Then, there's AstraZeneca's Epanova, and one thing Amarin investors can't say is that AstraZeneca won't aggressively market the drug. Earlier this year, AstraZeneca purchased Omthera for $443 million to boost its struggling cardiovascular business, as the company prepares to lose its patent for Crestcor. This acquisition included Epanova, which will directly compete with Vascepa. Moreover, Decision Resources' Paramjit Narang went on the record saying, "Epanova offers higher and most constant bioavailability (versus Vascepa), and arguably better efficacy." Also, Epanova does not produce the gastrointestinal side effects of Lovaza, meaning that Epanova could be the big winner of the three.
When you consider the size of AstraZeneca -- $26.5 billion in revenue over the last 12 months -- Epanova's peak sales of $1 billion is not going to drastically increase the company's market value. However, AstraZeneca's large and powerful marketing reach combined with a cheaper Lovaza from an equally dominant Teva, puts Amarin in a tough spot in future years to come.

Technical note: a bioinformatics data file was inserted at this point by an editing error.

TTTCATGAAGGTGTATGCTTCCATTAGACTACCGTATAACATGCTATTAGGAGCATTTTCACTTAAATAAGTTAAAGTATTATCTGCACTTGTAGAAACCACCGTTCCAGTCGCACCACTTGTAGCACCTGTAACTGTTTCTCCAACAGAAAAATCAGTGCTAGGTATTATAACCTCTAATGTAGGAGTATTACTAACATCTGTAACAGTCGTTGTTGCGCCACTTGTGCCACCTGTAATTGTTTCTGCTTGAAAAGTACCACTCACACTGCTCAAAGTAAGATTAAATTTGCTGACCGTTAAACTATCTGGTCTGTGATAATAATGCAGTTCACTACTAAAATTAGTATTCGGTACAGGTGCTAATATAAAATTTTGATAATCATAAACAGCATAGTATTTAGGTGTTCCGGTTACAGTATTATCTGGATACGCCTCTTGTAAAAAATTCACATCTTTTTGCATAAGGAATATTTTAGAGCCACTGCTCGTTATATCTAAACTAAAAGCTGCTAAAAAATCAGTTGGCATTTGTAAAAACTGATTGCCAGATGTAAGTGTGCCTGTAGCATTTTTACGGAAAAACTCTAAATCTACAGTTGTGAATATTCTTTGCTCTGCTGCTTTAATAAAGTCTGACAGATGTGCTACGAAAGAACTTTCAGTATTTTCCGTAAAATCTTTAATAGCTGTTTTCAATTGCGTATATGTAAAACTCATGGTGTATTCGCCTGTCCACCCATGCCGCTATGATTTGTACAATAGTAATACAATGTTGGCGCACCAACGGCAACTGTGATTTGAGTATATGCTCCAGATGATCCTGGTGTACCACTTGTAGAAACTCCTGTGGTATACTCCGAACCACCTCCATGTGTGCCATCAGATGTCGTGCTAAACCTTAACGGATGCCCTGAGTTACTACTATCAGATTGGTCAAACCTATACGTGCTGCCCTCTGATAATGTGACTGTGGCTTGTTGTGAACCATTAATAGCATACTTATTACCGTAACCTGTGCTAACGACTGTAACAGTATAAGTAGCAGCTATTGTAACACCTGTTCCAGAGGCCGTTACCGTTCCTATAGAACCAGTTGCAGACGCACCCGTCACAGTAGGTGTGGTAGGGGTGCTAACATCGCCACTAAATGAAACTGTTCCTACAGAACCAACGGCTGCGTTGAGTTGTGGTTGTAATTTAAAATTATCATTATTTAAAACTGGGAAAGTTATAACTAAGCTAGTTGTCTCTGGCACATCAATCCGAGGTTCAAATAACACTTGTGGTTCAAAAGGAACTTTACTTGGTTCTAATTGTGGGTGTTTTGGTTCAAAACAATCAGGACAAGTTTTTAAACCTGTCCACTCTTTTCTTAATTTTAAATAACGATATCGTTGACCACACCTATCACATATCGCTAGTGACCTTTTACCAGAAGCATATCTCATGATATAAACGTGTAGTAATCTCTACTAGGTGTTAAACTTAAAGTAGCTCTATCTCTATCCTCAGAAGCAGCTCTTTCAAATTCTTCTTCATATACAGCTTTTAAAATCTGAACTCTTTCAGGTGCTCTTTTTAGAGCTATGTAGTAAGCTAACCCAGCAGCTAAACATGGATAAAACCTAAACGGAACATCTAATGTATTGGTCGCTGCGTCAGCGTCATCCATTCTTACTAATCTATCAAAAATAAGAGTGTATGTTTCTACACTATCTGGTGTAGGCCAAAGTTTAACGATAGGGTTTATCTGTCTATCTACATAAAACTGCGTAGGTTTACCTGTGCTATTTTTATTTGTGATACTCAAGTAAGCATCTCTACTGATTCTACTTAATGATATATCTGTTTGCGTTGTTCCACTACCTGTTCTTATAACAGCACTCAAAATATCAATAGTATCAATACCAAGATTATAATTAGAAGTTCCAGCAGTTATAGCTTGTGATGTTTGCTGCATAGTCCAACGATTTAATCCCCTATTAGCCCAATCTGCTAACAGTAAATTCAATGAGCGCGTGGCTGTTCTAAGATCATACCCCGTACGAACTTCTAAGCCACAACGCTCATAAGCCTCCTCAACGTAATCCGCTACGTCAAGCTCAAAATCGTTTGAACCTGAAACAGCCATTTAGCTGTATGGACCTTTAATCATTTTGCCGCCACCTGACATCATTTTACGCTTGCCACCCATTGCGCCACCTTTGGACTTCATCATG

So, while investors may believe that all bad news is baked into Amarin's stock, they may want to consider that $1.1 billion is not cheap for a biotechnology company. Amarin already has an accumulated deficit of $850 million and total debt of $236 million to compliment a heavily diluted stock. In other words, there could be some dark days for Amarin ahead, as Vascepa has yet to impress Wall Street and new competition could make Vascepa's sales that much more unimpressive.
Brian Nichols has no position in any stocks mentioned. The Motley Fool has no position in any of the stocks mentioned. Try any of our Foolish newsletter services free for 30 days. We Fools may not all hold the same opinions, but we all believe that considering a diverse range of insights makes us better investors. The Motley Fool has a disclosure policy.